Russian military and diplomatic contacts have been increasing throughout Asia and the Middle East for the past several months — namely with India, China and Iran — which has caused increasing concern among U.S. intelligence and military analysts.
Since 1998, Russia — in a bid to regain some of its former superpower status — began to expand contacts with old allies and rivals alike, both as a means of heading off future Western and NATO influence and as a means of bringing in much-needed hard currency through resumption of weapons sales.
In the past few years, for example, Russia has signed a number of “strategic partnership” agreements with China, India and Iran that include the sale and transfer of advanced Russian weapons systems, exchanges of military-technical assistance and training.
In mid-December, Moscow was set to transfer the first 10 Su-30MKK fighter aircraft to China, purchased by Beijing last year, with an additional 40 aircraft set for delivery over the next two to three years. Also, the forthcoming delivery of 28 advanced Su-27 fighters will bring China’s overall aircraft purchases from Russia to 118, the American Foreign Policy Council said.
“In addition, an aircraft factory in Shenyang, China — under license with Russia — will manufacture an additional 200 Su-27 jet fighters during the next 15 years,” said the group.
Russia is also selling weapons to India in a bid to become once again the primary defense contractor for New Delhi, as Moscow was during most of the Cold War.
Besides selling advanced infantry air-defense weapons to India, both nations yesterday inked a $600 million deal to have Moscow sell New Delhi 310 advanced T-90 main battle tanks and other weapons systems.
Russian officials agreed to provide 124 of the new tanks within a month, while the remainder of the fleet will be assembled from Russian parts at the Heavy Vehicles Factory at Avadi, near the southern Indian port city of Madras.
The tank deal follows a $3 billion transaction in December that allows India to produce 140 Su-30MKI fighters, under license, over the next 17 years.
“The Su-30 MKI is remarkable in that it is a sleek, supersonic, twin-engine fighter that incorporates swiveling exhaust nozzles, giving the jet a new degree of maneuverability unseen in similar classes of fighters,” one report said.
Russia is also spearheading an effort to exert influence in the Middle East, using diplomatic initiatives and military-technical assistance as a carrot.
In January, Russian and Iranian officials signed a new military and technical agreement that could be worth about $7 billion annually to Moscow.
“We’ve just opened a new chapter in our relations, marked by the reopening of military cooperation between Moscow and Tehran,” Russian Defense Minister Igor Sergeyev said at the conclusion of a three-day visit to Tehran in late December. “It was agreed that a new phase of military and technical cooperation would begin between the two sides.”
“It’s not sufficient for Russia simply to call this type of equipment ‘defensive,'” State Department spokesman Philip Reeker said after the deal became public. “Some of the equipment reportedly being discussed would pose a serious threat.”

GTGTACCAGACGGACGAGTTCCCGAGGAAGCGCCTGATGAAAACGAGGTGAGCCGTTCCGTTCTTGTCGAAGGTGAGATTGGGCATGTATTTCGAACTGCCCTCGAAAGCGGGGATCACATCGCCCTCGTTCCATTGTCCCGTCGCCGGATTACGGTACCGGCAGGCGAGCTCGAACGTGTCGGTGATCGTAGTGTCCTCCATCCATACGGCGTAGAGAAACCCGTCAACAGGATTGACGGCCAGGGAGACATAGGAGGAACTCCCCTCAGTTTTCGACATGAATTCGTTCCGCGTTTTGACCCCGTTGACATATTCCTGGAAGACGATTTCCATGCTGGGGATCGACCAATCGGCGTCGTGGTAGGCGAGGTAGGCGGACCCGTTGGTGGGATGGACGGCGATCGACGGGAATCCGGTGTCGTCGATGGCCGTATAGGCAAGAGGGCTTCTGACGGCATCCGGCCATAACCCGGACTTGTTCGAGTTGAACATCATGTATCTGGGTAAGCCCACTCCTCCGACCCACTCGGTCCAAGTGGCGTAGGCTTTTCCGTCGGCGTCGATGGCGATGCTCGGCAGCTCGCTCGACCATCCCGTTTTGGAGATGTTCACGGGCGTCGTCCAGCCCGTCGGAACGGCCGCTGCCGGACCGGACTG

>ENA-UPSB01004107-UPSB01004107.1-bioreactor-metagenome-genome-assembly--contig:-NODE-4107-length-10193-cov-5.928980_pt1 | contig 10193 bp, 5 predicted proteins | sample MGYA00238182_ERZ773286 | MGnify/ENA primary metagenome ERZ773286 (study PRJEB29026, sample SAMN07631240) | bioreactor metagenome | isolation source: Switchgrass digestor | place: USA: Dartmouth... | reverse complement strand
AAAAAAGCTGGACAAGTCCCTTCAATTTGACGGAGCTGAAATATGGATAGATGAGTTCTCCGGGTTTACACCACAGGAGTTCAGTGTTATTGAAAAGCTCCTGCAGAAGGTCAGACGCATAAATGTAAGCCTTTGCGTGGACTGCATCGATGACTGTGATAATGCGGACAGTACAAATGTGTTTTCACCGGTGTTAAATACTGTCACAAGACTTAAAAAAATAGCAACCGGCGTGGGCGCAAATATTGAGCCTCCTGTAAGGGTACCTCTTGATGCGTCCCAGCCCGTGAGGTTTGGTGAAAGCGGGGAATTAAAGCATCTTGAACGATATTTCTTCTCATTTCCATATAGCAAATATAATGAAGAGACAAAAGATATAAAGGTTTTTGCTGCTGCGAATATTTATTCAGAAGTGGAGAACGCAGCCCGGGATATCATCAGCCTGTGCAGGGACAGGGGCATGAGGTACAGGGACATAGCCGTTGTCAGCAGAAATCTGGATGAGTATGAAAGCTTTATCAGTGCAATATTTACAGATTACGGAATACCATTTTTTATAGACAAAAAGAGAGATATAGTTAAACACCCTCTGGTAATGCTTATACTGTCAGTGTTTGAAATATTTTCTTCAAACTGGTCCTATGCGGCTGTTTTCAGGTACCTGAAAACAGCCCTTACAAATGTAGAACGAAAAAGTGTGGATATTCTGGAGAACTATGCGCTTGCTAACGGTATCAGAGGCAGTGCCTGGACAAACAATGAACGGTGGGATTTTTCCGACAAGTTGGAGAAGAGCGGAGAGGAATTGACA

And next month, Iranian President Mohammad Khatami will travel to Moscow to “discuss the resumption of military cooperation,” Russia’s Interfax news agency said yesterday.
Russian weapons exporter Viktor Komardin, deputy director of Rosoboronexport — a Russian weapons-sales company — said that Sergeyev had discussed solid arms sales proposals with Iranian officials during his December trip to Tehran.
He added that some of those contracts could be signed by mid-year.
New systems being offered for sale by Moscow include S-300 anti-aircraft missiles, of the kind WorldNetDaily reported were being sold by Russia to China.
Also, Russia is planning to sell Iran Mi-17 helicopter gunships and upgraded Su-25 fighter aircraft.
Yesterday, the Washington Times confirmed earlier U.S. intelligence reports that Moscow had moved an undisclosed number of tactical nuclear weapons to Kaliningrad, a base located in the Baltics, despite earlier pledges to keep the Baltics “nuclear-free.”
And, the Times said Russia strategic and conventional air, sea and land forces were currently engaged in what U.S. officials describe as the largest war game exercises “we’ve seen in a long time.”
As WND reported in June, 2000, some U.S. officials believe Russia’s actions are akin to “shooting itself in the foot.” But Russian researcher Dr. Alexander V. Nemets disagrees.
“Both Russia and China have become anti-Western powers, and are expanding their ties to so-called rogue regimes, such as Iran, Iraq, Sudan and Libya,” he said.
Meanwhile, “U.S. is wasting its time trying to engage the Russian government in Moscow,” Nemets added. “Instead, you should be looking to the regions outside Moscow, and engaging regional leaders.”
Russia expert J. R. Nyquist, writing in his Feb. 8 WorldNetDaily column, says he believes Russia’s moves are intentionally designed to hem in the West and the U.S. in particular.
“The Middle East is ready to explode into a regional war that could result in a devastating oil embargo against the West,” Nyquist said. “Certainly, this could cost the West a great deal. But should we believe that Russia has proliferated weapons to Iran, Iraq and Syria merely to get debt relief from Western banks?
“If this disinformation message is accepted, further hostile moves by Russia and its allies will be misunderstood,” he wrote. “Should war break out in the Middle East, should North Korea attack the South or China blockade Taiwan, the West must awake to the realization that this is an all-out assault — and not mere mischief.
“Western leaders have been slow to realize their danger for many months,” Nyquist said. “In truth, Russia and its allies have been preparing for a future confrontation.”